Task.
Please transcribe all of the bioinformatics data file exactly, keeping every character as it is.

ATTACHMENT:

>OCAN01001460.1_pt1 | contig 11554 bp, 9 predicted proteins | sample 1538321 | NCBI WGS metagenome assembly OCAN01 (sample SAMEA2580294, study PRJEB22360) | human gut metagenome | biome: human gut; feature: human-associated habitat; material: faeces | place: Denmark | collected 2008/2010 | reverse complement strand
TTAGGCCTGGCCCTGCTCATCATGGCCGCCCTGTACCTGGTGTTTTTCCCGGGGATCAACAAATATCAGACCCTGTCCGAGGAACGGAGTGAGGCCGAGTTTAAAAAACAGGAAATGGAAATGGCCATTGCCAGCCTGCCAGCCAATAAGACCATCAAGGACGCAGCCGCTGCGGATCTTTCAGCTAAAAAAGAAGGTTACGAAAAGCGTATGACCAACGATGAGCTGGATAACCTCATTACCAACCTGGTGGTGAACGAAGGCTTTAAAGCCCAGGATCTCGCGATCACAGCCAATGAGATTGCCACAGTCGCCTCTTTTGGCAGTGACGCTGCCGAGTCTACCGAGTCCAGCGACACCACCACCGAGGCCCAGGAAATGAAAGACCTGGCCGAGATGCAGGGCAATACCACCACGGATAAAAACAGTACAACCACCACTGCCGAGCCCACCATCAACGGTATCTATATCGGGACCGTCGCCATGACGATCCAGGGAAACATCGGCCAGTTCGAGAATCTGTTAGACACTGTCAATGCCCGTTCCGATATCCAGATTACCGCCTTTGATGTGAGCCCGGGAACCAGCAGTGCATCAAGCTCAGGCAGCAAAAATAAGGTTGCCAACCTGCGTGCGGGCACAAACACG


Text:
>OCAN01001460.1_pt1 | contig 11554 bp, 9 predicted proteins | sample 1538321 | NCBI WGS metagenome assembly OCAN01 (sample SAMEA2580294, study PRJEB22360) | human gut metagenome | biome: human gut; feature: human-associated habitat; material: faeces | place: Denmark | collected 2008/2010 | reverse complement strand
TTAGGCCTGGCCCTGCTCATCATGGCCGCCCTGTACCTGGTGTTTTTCCCGGGGATCAACAAATATCAGACCCTGTCCGAGGAACGGAGTGAGGCCGAGTTTAAAAAACAGGAAATGGAAATGGCCATTGCCAGCCTGCCAGCCAATAAGACCATCAAGGACGCAGCCGCTGCGGATCTTTCAGCTAAAAAAGAAGGTTACGAAAAGCGTATGACCAACGATGAGCTGGATAACCTCATTACCAACCTGGTGGTGAACGAAGGCTTTAAAGCCCAGGATCTCGCGATCACAGCCAATGAGATTGCCACAGTCGCCTCTTTTGGCAGTGACGCTGCCGAGTCTACCGAGTCCAGCGACACCACCACCGAGGCCCAGGAAATGAAAGACCTGGCCGAGATGCAGGGCAATACCACCACGGATAAAAACAGTACAACCACCACTGCCGAGCCCACCATCAACGGTATCTATATCGGGACCGTCGCCATGACGATCCAGGGAAACATCGGCCAGTTCGAGAATCTGTTAGACACTGTCAATGCCCGTTCCGATATCCAGATTACCGCCTTTGATGTGAGCCCGGGAACCAGCAGTGCATCAAGCTCAGGCAGCAAAAATAAGGTTGCCAACCTGCGTGCGGGCACAAACACG